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McCain On Russia and Obama

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Powerline’s John Hinderaker rightly notes the bluntness with which John McCain is responding to Russia’s brutality in Georgia. Putin will not be rooting for McCain this fall. Russia’s supreme leader would rather have an empty suit in the White House as he works to reassemble as much of the old USSR as he can. (Gateway Pundit summarizes the Obama fecklessness of the past day: “FROM MILK TOAST INTERNATIONALIST TO BRAVE McCAIN-LIKE WARRIOR…In under 24 hours.” Jennifer Rubin spots Obama’s weakness as well and speculates that the Winnie-the-Pooh guy is weighing in with The One. Obama is making Jimmy Carter seem like strong drink)

With the focus on Georgia and the Olympics, not much attention was paid to McCain’s radio address yesterday, but you should read it. It is a direct hit on Obama and the campaign he is running. The New York Times runs a story today that is all inside baseball and full of dire warnings about McCain’s leadership style.

The real story from the campaign is that McCain has spent the past two weeks blasting away at Obama on Obama’s greatest vulnerability: “fame without portfolio,” as Lindsey Graham put it, the stark facts of Obama’s empty rhetoric and achievement-free record. If McCain keeps this relentless focus up, the race will stay close and even rabid Obamians will begin to recognize that Obama is the riskiest and most radical major party presidential candidate in modern American political history.

Here’s the McCain radio address:

Good morning, I’m John McCain. As you may know, the Democratic National Convention is just a couple of weeks away. It was four years ago, at the same gathering, that America heard a fine speech from an Illinois state senator named Barack Obama. He’s done pretty well for himself since then. And the smart money in Denver is on another celebrated performance.

But even the most stirring speeches are easily forgotten when they’re short on content. Taking in my opponent’s performances is a little like watching a big summer blockbuster, and an hour in realizing that all the best scenes were in the trailer you saw last fall. In the way of running mates, Senator Obama should consider someone with a knack for brevity and directness, to balance the ticket.[# More #]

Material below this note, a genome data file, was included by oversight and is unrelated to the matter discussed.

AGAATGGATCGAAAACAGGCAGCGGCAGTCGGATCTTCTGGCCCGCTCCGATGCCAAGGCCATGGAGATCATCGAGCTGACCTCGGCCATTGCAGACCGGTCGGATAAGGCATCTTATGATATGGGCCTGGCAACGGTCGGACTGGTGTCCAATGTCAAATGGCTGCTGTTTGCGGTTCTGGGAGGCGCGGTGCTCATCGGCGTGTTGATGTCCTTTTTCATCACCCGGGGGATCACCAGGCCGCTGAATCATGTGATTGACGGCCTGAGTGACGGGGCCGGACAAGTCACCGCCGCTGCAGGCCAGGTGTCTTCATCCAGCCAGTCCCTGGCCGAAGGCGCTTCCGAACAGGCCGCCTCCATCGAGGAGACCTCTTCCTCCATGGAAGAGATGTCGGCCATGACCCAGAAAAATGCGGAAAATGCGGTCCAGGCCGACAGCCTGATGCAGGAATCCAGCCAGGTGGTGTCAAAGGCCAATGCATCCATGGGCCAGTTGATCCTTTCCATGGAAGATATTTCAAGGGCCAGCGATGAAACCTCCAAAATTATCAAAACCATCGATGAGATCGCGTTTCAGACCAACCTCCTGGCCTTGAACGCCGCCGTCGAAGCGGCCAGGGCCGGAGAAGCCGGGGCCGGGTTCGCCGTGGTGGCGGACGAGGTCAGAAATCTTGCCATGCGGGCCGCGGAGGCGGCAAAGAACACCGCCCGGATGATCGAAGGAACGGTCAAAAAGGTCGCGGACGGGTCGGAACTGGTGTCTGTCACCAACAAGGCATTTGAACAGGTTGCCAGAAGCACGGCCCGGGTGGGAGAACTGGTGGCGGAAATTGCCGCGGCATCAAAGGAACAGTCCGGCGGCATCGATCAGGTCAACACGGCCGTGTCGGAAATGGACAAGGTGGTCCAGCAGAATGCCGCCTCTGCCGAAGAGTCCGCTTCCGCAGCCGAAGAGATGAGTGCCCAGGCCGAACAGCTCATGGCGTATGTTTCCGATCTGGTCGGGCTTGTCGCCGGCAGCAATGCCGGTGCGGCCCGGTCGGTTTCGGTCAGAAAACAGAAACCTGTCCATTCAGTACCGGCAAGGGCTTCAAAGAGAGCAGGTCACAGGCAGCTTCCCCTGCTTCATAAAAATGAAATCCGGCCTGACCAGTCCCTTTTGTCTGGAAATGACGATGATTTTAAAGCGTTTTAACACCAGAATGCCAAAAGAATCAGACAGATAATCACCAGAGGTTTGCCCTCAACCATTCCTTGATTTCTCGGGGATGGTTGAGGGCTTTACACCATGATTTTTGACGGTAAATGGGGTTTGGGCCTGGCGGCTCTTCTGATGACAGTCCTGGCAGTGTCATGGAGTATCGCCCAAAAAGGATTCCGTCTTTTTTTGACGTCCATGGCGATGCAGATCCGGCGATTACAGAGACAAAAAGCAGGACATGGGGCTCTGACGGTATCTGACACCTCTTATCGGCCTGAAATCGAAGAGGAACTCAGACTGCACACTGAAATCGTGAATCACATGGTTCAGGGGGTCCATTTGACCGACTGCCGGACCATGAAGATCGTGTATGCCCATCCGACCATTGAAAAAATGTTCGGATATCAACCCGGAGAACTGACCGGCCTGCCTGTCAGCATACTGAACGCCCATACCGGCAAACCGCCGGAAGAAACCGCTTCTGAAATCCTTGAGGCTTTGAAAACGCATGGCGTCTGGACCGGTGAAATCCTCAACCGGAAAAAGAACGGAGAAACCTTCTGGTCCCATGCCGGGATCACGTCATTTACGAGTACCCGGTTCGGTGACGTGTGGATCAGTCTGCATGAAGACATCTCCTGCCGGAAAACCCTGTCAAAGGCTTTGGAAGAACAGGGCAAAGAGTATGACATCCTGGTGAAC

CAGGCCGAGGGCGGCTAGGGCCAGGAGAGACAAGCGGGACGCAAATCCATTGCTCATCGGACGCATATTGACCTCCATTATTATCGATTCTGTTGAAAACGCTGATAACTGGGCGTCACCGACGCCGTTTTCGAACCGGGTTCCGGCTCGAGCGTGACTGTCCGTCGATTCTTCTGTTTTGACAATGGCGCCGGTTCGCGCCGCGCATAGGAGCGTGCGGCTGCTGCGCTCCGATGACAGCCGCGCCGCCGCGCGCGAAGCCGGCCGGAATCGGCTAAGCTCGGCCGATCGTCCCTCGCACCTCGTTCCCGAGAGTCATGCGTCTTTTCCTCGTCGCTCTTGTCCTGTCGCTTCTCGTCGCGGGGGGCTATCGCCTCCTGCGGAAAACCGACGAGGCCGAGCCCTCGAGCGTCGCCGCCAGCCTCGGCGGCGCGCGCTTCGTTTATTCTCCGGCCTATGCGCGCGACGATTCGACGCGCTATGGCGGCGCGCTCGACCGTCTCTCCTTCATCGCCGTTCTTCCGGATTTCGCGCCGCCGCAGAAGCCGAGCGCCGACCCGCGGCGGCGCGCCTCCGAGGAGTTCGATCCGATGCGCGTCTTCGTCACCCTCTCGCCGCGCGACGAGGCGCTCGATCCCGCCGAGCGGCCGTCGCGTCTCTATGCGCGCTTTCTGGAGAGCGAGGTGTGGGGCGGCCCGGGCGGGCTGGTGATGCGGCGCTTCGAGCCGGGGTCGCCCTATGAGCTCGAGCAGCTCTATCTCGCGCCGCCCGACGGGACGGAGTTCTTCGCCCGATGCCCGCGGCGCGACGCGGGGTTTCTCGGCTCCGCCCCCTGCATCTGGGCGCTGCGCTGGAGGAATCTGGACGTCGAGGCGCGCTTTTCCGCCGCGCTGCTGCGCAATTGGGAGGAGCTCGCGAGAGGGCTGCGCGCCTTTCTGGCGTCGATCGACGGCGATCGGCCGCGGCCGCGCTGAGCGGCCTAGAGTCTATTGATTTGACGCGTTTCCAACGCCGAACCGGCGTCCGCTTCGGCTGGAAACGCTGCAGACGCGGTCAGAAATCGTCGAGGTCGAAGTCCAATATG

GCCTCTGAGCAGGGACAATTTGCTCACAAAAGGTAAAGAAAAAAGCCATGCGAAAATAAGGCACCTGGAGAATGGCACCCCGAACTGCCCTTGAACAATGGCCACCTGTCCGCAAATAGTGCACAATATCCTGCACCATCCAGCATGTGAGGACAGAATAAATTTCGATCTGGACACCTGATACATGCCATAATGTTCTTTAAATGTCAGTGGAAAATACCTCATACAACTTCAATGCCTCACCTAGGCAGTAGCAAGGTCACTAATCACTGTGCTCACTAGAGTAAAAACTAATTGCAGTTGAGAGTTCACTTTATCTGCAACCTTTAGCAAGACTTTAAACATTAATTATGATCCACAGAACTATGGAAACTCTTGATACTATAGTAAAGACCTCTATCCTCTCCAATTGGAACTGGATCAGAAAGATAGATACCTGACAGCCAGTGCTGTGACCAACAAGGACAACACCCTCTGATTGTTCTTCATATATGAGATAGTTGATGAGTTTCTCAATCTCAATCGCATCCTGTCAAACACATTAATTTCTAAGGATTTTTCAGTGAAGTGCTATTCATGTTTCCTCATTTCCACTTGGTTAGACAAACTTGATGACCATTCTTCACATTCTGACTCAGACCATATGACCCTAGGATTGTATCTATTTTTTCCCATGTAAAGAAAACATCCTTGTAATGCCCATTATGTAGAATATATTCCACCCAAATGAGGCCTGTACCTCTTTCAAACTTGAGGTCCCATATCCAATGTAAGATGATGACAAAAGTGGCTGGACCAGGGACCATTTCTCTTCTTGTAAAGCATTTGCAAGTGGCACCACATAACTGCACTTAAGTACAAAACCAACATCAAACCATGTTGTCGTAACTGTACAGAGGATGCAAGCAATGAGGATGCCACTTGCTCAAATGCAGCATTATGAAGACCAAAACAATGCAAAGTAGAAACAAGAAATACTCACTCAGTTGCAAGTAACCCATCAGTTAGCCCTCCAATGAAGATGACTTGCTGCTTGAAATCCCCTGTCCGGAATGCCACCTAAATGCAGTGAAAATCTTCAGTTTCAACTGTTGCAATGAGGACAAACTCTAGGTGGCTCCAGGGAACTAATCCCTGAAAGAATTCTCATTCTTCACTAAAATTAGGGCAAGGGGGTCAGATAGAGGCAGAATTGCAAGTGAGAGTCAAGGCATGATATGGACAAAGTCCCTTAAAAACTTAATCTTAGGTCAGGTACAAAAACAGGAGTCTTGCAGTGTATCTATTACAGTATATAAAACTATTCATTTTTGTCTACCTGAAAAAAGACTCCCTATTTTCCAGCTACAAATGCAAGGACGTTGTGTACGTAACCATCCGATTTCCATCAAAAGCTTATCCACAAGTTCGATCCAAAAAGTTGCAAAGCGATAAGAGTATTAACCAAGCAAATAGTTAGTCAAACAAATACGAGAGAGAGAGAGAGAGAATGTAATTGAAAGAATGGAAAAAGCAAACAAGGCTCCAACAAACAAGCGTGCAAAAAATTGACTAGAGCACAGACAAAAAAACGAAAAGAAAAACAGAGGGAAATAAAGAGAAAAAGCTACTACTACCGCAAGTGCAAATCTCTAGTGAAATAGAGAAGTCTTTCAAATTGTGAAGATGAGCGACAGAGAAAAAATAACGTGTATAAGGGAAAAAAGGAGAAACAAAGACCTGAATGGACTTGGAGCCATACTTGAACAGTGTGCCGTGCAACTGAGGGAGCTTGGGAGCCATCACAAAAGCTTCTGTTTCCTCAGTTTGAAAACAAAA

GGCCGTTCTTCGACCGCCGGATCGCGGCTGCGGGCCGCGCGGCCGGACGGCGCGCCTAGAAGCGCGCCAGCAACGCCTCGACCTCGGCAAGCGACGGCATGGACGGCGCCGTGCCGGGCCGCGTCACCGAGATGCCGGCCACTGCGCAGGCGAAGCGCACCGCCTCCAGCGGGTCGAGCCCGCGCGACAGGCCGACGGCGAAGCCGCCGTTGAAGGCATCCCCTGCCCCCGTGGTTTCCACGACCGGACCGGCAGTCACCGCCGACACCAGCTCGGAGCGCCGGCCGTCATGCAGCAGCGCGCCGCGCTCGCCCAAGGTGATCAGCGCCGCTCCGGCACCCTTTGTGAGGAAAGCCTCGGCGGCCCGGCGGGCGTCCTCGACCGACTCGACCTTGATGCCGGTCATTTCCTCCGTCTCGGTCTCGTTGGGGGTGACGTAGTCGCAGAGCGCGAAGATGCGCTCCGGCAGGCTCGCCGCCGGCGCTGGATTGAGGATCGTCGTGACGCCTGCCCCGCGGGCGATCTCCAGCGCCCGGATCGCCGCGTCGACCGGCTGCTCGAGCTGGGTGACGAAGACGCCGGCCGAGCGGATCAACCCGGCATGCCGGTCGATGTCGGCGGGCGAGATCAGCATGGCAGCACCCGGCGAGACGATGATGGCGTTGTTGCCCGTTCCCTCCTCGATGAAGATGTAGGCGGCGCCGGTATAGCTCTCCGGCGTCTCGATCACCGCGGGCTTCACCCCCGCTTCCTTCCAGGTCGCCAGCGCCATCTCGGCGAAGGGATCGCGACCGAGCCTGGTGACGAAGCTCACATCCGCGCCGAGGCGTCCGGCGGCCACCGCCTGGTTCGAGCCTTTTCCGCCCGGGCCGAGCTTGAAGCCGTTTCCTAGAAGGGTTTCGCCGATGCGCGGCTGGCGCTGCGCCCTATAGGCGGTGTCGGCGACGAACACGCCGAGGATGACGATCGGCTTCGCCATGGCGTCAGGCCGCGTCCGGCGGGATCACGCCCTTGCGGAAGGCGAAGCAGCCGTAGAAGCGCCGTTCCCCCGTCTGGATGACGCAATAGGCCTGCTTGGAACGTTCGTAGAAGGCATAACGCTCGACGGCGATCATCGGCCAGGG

In the meantime, let me take a stab at a plot summary of the Obama campaign: America is finally winning in Iraq, and he wants to forfeit. Government is too big, and he wants to grow it. Taxes are too high, and he wants to raise them. Congress spends too much, and he proposes more. We need more energy, and he’s against producing it.

Energy in particular seems to confound Senator Obama, because if there is any problem that can’t be solved by words alone it’s America’s need for secure and affordable energy supplies. So far, he’s managed to come up with an energy plan that’s so timid only OPEC and a few interest groups in his own party are happy with it. And this week, Senator Obama set about correcting that impression.

First there was his call for Americans to check their tires — which is commonsense advice, but hardly has the makings of a national energy strategy. If we can’t drill our way out of the problem, it seems even more unlikely that we can inflate our way out of it.

Next came Senator Obama’s mention of offshore drilling — formerly known in the Obama campaign as a “gimmick” and a “scheme.” As more people notice that his answer to most every form of energy production is “no,” my opponent tried to simulate a “yes.” He pledges a vague willingness to possibly consider limited drilling as part of some hypothetical compromise at an undetermined date. Careful listeners are still waiting for an actual commitment to offshore drilling.

Apparently, Senator Obama was trying to get credit for changing his mind on drilling, without actually changing his position against drilling. This was the rare case of a politician actually hoping to be accused of a flip-flop. But even that would be giving Senator Obama’s energy plan too much credit. As of today, he still has no plan to produce more oil by drilling offshore. And my opponent’s most memorable flip-flop remains his frequent criticism of the Bush-Cheney energy policy, despite voting for the Bush-Cheney energy bill in 2005 — a bill I opposed and voted against.

Finally, Senator Obama proposed to release oil from our nation’s Strategic Petroleum Reserve. For those keeping track, this comes exactly a month after he said he was firmly against using the Strategic Petroleum Reserve.

A serious energy plan involves a lot more yes’s than no’s. And that is why I say yes to drilling, here and now. Yes to 45 more nuclear power plants to provide our country with electricity. Yes to clean coal technology, so that we can create jobs and use America’s most abundant resource. Yes to renewable energy sources, so that we can shift away from petroleum over the long term. Yes to a break from the federal gasoline tax, so that our government helps you in a time of need instead of just adding to your costs. In short, yes to all of the above — to a bold plan for achieving energy independence that starts today.

Regaining control over the cost and supply of energy in America will not be easy, and it won’t happen quickly. But no challenge to our economy and security is more urgent. And you have my pledge that if I am president, we’re going to get it done. Thanks for listening.


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